Bone
Non-neoplastic or metabolic disease
Osteogenesis imperfecta

Author: Nat Pernick, M.D. (see Authors page)

Revised: 3 October 2016, last major update August 2013

Copyright: (c) 2003-2016, PathologyOutlines.com, Inc.

PubMed Search: Osteogenesis imperfecta
Cite this page: Osteogenesis imperfecta. PathologyOutlines.com website. http://www.pathologyoutlines.com/topic/boneosteogenesisimperfecta.html. Accessed December 7th, 2016.
Definition / General
  • Also called brittle bone disease
  • One of the most common congenital connective tissue matrix diseases
  • Disease of type I collagen due to mutations in genes coding for alpha 1 - 2 collagen chains, usually autosomal dominant
  • A type of osteoporosis with marked cortical thinning and attenuation of trabeculae, plus other collagen related signs / symptoms
  • Skeletal abnormalities may be mild (reduced amounts of normal collagen) or severe/lethal (abnormal polypeptide chains cannot form collagen triple helix); associated with short stature and increased fractures (hundreds of minor / major fractures during childhood, usually in lower limb, often involving growth plate fragmentation around knees)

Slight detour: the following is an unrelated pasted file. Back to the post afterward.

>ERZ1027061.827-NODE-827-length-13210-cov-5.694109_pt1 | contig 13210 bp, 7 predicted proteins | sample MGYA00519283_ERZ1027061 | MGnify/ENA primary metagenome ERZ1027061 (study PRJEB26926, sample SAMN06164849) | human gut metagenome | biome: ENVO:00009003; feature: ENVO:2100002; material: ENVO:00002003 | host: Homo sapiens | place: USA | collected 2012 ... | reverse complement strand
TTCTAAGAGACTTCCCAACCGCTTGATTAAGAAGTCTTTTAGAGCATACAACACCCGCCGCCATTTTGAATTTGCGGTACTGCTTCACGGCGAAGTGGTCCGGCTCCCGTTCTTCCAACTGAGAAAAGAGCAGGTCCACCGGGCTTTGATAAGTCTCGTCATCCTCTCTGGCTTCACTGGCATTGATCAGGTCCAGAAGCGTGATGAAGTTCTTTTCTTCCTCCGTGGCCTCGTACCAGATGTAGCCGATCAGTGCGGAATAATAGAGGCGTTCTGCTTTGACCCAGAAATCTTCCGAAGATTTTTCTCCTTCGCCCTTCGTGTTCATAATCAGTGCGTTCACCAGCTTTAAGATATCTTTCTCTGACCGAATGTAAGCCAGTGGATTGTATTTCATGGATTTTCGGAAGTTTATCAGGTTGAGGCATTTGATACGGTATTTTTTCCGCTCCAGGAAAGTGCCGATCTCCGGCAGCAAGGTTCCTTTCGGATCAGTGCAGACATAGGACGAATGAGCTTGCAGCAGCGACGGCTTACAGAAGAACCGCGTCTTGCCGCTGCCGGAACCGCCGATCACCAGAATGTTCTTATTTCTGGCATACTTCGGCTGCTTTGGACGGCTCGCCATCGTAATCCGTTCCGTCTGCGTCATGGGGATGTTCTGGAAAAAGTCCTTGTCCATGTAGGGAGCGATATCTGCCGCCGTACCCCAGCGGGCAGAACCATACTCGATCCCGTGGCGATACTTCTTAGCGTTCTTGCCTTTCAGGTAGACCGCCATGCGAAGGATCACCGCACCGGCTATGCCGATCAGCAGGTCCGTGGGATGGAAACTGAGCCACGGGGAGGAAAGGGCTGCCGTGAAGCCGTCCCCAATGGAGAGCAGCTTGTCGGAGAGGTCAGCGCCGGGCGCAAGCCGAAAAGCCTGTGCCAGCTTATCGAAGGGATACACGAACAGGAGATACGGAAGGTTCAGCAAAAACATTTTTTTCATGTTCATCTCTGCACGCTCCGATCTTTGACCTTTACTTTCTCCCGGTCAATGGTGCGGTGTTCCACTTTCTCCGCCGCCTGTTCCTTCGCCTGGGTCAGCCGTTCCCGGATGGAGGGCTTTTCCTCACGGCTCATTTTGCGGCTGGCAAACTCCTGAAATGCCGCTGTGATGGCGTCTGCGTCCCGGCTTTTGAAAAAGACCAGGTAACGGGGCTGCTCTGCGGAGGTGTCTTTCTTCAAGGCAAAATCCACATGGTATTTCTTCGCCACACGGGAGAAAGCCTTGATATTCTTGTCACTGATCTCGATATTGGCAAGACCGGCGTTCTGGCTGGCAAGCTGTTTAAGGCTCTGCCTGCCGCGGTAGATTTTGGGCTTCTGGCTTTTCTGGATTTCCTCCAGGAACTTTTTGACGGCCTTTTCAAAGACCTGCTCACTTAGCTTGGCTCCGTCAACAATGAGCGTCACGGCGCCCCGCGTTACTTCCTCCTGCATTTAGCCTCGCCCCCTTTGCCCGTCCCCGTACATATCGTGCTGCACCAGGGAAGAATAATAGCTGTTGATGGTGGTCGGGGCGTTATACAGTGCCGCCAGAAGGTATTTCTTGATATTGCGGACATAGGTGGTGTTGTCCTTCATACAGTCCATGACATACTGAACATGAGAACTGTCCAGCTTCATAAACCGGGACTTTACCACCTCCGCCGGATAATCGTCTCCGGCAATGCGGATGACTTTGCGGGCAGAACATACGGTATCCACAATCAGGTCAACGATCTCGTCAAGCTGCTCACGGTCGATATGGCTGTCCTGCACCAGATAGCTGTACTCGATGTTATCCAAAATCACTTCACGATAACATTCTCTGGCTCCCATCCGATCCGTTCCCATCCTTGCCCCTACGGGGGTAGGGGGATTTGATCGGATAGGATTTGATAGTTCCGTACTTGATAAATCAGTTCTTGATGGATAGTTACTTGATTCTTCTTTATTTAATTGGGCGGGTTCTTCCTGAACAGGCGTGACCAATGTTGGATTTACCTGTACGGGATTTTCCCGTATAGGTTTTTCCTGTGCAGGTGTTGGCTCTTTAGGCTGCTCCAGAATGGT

• Blue sclera: due to translucent sclera and visualization of choroid
  • Hearing loss: sensorineural defect and impeded conduction due to abnormalities of middle ear bones
  • Dental imperfections: small, misshapen, blue - yellow teeth, due to dentin deficiency
  • Type I: usually acquired mutation, autosomal dominant, normal lifespan with increased fractures during childhood but decreasing after puberty
  • Type II: usually autosomal recessive, uniformly fatal due to extraordinary bone fragility with multiple intrauterine fractures; unstable triple helix
  • Type III: autosomal dominant or recessive, growth retardation, but otherwise like type I
  • Type IV: autosomal dominant, short stature, but otherwise like type I
Radiology Description
  • Nodules of cartilage at growth plate resembling a bag of popcorn
  • Marked swelling of distal femur
Gross Description
  • Cartilaginous nodules due to fragmentation of growth plate
Micro Description
  • Severe forms lack an organized trabecular pattern
  • Crowded osteocytes within bone (due to reduced collagen synthesis)
  • Large areas of woven bone
  • Less severe forms still have crowded osteocytes with thin lamellar bone